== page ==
American Legion Criticizes Bush Administration Decision To Cut VA Funding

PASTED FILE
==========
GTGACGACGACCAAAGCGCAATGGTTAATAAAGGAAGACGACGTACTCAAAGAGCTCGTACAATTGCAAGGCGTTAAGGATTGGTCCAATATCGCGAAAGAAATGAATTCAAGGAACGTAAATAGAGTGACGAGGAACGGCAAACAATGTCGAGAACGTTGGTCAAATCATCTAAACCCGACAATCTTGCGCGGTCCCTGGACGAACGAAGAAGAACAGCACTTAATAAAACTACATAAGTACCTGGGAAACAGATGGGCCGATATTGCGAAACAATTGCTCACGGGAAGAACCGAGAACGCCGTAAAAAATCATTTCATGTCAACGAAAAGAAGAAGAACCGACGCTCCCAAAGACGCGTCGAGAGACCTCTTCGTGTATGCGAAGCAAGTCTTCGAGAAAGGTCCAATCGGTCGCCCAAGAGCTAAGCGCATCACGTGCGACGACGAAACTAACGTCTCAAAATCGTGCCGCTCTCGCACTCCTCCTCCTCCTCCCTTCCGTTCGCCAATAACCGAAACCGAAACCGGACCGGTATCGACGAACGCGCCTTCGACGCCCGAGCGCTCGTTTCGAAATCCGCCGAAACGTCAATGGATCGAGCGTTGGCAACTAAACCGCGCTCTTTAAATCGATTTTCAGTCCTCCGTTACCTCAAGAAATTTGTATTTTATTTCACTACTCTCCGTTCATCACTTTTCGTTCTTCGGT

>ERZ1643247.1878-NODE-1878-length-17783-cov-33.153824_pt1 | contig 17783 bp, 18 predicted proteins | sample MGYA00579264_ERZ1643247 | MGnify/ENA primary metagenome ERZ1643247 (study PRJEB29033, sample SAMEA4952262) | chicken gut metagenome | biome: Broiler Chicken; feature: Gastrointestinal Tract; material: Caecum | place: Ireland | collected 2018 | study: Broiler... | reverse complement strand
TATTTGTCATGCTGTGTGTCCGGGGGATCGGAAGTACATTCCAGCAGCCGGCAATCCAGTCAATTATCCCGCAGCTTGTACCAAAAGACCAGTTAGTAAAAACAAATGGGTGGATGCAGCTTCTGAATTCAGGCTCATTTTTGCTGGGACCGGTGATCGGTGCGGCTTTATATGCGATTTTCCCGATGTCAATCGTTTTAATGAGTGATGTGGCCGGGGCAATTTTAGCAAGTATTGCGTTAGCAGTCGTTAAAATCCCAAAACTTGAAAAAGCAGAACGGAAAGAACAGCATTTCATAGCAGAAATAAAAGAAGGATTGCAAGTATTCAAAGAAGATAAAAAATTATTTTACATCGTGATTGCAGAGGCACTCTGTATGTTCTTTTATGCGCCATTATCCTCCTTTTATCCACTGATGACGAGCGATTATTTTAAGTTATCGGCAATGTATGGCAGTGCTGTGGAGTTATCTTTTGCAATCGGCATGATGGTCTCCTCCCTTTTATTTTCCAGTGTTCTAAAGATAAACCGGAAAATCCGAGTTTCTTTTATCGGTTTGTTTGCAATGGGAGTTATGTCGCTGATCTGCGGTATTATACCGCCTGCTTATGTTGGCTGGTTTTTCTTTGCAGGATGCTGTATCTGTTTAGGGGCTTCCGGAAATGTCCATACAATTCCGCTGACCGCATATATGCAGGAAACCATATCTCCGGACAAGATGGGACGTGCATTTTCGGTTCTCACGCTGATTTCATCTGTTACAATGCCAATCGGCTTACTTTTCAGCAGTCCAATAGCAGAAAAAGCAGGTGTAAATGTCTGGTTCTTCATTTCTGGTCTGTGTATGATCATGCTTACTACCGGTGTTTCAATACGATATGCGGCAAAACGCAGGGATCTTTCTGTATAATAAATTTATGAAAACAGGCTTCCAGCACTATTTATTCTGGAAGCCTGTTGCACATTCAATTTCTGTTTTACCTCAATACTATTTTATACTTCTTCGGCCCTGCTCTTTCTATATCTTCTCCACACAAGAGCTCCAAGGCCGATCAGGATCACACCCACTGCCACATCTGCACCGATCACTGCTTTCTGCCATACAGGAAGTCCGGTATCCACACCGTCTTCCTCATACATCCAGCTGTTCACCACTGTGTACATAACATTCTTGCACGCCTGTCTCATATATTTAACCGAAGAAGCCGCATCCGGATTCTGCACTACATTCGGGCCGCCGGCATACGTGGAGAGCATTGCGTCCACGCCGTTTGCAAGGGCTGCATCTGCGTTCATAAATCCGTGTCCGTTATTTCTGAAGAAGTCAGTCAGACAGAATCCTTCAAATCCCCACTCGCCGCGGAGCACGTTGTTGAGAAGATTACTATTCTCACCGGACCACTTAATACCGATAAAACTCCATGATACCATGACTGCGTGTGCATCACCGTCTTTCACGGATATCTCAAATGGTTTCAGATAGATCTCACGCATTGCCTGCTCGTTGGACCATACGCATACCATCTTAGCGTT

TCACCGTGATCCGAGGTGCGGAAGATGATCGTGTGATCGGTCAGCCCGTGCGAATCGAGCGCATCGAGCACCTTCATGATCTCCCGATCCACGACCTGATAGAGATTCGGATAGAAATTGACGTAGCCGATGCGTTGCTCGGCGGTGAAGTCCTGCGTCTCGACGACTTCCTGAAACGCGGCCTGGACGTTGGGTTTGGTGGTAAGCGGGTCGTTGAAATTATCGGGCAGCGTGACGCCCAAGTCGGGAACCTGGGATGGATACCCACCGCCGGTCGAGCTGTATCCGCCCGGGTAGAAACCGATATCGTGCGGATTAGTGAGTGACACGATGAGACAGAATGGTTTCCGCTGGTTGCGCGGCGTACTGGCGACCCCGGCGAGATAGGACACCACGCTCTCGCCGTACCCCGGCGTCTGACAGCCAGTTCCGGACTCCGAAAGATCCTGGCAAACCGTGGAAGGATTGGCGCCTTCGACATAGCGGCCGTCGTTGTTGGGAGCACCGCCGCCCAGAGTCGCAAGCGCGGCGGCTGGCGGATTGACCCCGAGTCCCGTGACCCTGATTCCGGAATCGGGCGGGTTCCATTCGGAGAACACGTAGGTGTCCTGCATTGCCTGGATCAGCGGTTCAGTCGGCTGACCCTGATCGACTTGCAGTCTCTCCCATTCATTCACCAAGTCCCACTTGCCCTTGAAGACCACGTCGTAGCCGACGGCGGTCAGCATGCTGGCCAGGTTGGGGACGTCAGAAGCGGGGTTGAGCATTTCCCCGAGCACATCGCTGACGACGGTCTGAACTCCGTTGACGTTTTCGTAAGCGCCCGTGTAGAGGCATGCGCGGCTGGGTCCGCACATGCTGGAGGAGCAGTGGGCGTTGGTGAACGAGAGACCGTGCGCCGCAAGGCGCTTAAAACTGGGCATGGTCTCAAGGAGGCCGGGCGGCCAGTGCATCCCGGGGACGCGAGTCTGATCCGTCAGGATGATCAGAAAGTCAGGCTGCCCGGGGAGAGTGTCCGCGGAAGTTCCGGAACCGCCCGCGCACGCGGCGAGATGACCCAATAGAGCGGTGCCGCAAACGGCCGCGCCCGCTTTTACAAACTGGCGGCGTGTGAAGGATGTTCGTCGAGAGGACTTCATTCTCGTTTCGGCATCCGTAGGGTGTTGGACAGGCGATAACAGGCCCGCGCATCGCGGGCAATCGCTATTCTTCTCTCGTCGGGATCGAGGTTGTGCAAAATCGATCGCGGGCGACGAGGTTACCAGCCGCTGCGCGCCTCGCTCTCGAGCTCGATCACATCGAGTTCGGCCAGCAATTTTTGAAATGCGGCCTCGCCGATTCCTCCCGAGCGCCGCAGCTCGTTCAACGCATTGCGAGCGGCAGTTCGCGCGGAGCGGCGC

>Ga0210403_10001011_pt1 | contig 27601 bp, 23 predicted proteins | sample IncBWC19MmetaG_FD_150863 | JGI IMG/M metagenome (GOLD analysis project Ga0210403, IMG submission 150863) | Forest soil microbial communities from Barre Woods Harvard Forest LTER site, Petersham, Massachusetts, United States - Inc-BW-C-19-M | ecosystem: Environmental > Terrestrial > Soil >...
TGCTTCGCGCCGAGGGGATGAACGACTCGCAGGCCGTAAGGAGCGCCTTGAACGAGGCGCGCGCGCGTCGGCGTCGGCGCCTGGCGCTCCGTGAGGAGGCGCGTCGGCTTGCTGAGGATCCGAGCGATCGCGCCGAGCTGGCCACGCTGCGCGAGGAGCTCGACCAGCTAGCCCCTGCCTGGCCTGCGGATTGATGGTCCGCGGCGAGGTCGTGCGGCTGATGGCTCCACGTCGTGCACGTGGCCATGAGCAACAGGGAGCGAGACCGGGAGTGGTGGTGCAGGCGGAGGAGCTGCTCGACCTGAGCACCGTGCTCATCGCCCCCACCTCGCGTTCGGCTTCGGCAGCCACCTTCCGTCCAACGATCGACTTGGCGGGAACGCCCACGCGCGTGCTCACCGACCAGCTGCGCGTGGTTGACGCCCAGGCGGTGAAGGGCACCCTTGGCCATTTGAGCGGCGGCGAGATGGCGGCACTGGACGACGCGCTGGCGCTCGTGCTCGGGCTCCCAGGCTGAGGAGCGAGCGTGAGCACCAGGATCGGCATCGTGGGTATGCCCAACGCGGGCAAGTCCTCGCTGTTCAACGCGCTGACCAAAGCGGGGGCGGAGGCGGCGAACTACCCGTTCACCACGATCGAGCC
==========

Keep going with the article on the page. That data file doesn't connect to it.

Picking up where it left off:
The head of the American Legion, an organization that represents about three million wartime U.S. veterans, yesterday said President Bush had "let down" those who served in the Armed Forces by canceling a $275 million expenditure for the Department of Veterans Affairs to reduce backlogs at VA medical centers, the AP/Nando Times reports. More than 300,000 veterans new to the VA system are on waiting lists for initial exams, which are needed to qualify for prescription drug benefits, Richard Santos, the American Legion's national commander, said. The spending originally was included in a fiscal year 2002 supplemental spending bill (HR 4775) that Bush signed on Aug. 2. However, Bush on Tuesday said he would not release the bill's "all-or-nothing" $5.1 billion emergency spending package, which included the VA funds, saying that Congress had "lumped in millions of dollars in programs that [he] did not request and that were unrelated to the bill's homeland security mission." Santos said, "If [the backlog is] not an emergency, then nothing is." White House spokesperson Claire Buchan, however, said the $275 million would have provided the department with less than five days of operating funds, which would not have resolved the backlog. She also noted that Bush has requested a $1.9 billion increase for veterans' medical care for fiscal year 2003 (AP/Nando Times, 8/14).This is part of the California Healthline Daily Edition, a summary of health policy coverage from major news organizations. Sign up for an email subscription.